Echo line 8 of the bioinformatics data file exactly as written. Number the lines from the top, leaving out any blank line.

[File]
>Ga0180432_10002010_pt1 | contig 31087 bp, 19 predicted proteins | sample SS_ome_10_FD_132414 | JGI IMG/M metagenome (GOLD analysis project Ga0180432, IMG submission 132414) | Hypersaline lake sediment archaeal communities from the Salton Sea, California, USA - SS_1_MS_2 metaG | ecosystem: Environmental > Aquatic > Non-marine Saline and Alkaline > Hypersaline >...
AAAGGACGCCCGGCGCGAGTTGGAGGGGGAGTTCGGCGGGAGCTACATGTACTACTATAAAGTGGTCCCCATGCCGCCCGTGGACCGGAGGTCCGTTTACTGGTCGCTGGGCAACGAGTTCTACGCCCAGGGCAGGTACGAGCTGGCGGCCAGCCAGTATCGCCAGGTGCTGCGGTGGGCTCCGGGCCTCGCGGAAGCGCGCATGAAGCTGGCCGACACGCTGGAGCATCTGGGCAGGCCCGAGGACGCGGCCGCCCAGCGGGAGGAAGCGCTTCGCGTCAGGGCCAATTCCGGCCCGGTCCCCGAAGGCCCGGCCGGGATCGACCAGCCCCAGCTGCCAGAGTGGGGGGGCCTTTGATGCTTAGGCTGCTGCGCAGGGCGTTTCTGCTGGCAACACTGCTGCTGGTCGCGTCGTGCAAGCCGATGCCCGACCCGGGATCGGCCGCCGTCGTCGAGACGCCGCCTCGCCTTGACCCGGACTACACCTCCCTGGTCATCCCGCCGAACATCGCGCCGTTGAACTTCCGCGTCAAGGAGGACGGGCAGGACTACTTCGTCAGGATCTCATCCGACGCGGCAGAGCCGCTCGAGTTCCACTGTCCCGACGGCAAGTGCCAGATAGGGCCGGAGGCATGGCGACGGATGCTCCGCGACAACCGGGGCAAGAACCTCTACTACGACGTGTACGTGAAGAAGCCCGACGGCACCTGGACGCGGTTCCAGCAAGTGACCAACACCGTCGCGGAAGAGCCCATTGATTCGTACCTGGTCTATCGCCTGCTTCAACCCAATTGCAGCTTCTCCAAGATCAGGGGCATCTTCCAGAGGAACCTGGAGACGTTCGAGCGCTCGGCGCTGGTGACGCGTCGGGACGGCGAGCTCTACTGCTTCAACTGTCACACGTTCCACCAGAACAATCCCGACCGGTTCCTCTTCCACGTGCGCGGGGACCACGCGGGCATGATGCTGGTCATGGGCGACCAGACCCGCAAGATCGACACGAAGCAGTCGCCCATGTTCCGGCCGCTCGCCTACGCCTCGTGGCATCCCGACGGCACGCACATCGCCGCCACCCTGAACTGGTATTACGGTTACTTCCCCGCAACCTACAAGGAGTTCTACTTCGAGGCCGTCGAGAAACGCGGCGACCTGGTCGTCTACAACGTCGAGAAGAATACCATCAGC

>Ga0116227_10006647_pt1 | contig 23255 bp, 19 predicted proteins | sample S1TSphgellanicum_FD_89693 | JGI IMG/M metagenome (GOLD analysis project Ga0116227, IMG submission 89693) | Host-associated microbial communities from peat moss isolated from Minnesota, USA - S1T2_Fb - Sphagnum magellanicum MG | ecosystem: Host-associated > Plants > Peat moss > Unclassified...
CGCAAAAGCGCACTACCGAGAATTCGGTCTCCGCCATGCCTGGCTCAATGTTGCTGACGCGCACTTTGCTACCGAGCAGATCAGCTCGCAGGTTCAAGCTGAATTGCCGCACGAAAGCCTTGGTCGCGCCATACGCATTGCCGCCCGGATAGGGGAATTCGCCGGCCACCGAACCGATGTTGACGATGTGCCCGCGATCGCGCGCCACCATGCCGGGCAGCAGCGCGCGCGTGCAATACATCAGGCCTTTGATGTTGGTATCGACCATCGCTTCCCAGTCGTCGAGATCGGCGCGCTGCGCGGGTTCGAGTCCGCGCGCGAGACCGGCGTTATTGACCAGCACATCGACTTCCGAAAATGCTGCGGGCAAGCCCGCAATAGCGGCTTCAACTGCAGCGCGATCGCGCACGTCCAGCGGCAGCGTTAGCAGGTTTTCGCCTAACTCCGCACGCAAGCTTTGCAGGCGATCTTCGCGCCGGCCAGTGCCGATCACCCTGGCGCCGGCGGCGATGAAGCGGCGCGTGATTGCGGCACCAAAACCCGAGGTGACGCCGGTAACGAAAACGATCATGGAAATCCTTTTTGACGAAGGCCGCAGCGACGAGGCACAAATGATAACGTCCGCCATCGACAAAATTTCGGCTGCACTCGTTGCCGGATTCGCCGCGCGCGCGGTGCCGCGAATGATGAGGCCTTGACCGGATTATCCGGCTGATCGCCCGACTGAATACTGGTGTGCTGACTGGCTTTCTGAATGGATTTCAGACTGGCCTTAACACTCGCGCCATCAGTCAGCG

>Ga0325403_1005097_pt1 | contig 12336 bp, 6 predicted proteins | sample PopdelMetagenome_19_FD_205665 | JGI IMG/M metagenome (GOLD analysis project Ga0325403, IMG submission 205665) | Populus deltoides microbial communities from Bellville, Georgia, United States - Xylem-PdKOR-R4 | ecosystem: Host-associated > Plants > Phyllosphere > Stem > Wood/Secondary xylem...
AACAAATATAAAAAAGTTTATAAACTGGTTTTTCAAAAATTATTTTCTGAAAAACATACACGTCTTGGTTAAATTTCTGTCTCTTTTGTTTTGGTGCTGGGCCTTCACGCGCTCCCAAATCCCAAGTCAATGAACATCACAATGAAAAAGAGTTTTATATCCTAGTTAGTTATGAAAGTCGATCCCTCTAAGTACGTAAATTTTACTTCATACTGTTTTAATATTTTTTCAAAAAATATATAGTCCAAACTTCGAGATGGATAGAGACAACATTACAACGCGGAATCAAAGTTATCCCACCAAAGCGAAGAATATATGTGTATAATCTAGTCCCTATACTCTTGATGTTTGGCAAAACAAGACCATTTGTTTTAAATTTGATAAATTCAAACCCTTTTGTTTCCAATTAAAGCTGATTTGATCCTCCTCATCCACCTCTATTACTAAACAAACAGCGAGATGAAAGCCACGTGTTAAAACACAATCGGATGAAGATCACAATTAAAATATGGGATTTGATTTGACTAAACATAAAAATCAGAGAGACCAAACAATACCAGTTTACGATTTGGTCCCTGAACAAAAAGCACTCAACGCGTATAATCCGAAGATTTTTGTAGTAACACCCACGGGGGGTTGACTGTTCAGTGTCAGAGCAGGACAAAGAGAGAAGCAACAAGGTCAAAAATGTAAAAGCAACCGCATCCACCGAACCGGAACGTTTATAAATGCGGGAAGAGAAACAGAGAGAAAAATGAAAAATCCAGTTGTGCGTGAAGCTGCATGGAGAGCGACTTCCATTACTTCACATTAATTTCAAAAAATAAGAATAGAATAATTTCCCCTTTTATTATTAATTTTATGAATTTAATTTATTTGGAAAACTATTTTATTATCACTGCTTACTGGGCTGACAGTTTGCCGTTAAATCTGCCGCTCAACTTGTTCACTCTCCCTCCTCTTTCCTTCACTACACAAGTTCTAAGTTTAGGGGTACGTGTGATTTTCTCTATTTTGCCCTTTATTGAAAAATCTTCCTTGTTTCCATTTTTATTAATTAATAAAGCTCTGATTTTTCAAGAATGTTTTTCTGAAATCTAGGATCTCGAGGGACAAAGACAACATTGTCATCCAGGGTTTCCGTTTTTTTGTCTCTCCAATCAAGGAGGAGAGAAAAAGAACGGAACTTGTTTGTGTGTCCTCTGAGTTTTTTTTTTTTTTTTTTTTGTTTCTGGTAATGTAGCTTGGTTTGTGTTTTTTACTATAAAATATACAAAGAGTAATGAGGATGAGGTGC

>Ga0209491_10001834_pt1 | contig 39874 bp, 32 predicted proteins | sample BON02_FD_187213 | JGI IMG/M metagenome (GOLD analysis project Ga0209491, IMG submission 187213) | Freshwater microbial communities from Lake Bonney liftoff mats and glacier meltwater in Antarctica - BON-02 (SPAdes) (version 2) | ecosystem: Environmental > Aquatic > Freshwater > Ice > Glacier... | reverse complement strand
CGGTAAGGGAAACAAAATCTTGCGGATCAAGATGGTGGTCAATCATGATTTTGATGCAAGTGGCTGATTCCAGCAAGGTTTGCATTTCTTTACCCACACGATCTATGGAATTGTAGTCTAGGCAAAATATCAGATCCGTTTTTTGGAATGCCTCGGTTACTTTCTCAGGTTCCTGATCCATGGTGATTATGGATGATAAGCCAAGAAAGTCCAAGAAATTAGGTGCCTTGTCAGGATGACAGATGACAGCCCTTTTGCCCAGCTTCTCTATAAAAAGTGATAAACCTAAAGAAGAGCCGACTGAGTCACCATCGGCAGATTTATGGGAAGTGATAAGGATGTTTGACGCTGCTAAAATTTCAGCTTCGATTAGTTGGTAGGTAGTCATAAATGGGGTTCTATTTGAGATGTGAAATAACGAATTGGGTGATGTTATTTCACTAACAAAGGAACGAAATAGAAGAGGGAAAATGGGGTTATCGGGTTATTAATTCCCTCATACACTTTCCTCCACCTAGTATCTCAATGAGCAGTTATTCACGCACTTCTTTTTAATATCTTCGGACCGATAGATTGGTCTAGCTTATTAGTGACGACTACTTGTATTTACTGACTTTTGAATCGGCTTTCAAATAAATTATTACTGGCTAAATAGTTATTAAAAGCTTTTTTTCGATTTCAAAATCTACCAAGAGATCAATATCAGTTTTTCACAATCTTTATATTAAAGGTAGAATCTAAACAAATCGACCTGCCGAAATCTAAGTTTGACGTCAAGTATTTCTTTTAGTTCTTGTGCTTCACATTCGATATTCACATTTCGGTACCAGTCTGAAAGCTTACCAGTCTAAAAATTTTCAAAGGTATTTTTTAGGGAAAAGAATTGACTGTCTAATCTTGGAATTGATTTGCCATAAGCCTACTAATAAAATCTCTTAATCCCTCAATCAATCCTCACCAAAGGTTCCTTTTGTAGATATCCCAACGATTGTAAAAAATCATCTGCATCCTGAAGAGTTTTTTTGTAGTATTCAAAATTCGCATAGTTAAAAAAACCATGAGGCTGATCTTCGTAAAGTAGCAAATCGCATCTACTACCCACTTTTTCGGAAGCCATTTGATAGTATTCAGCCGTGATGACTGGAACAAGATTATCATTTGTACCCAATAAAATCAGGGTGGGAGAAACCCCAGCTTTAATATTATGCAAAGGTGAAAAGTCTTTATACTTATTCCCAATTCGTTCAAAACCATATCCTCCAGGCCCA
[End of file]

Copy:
CGGTAAGGGAAACAAAATCTTGCGGATCAAGATGGTGGTCAATCATGATTTTGATGCAAGTGGCTGATTCCAGCAAGGTTTGCATTTCTTTACCCACACGATCTATGGAATTGTAGTCTAGGCAAAATATCAGATCCGTTTTTTGGAATGCCTCGGTTACTTTCTCAGGTTCCTGATCCATGGTGATTATGGATGATAAGCCAAGAAAGTCCAAGAAATTAGGTGCCTTGTCAGGATGACAGATGACAGCCCTTTTGCCCAGCTTCTCTATAAAAAGTGATAAACCTAAAGAAGAGCCGACTGAGTCACCATCGGCAGATTTATGGGAAGTGATAAGGATGTTTGACGCTGCTAAAATTTCAGCTTCGATTAGTTGGTAGGTAGTCATAAATGGGGTTCTATTTGAGATGTGAAATAACGAATTGGGTGATGTTATTTCACTAACAAAGGAACGAAATAGAAGAGGGAAAATGGGGTTATCGGGTTATTAATTCCCTCATACACTTTCCTCCACCTAGTATCTCAATGAGCAGTTATTCACGCACTTCTTTTTAATATCTTCGGACCGATAGATTGGTCTAGCTTATTAGTGACGACTACTTGTATTTACTGACTTTTGAATCGGCTTTCAAATAAATTATTACTGGCTAAATAGTTATTAAAAGCTTTTTTTCGATTTCAAAATCTACCAAGAGATCAATATCAGTTTTTCACAATCTTTATATTAAAGGTAGAATCTAAACAAATCGACCTGCCGAAATCTAAGTTTGACGTCAAGTATTTCTTTTAGTTCTTGTGCTTCACATTCGATATTCACATTTCGGTACCAGTCTGAAAGCTTACCAGTCTAAAAATTTTCAAAGGTATTTTTTAGGGAAAAGAATTGACTGTCTAATCTTGGAATTGATTTGCCATAAGCCTACTAATAAAATCTCTTAATCCCTCAATCAATCCTCACCAAAGGTTCCTTTTGTAGATATCCCAACGATTGTAAAAAATCATCTGCATCCTGAAGAGTTTTTTTGTAGTATTCAAAATTCGCATAGTTAAAAAAACCATGAGGCTGATCTTCGTAAAGTAGCAAATCGCATCTACTACCCACTTTTTCGGAAGCCATTTGATAGTATTCAGCCGTGATGACTGGAACAAGATTATCATTTGTACCCAATAAAATCAGGGTGGGAGAAACCCCAGCTTTAATATTATGCAAAGGTGAAAAGTCTTTATACTTATTCCCAATTCGTTCAAAACCATATCCTCCAGGCCCA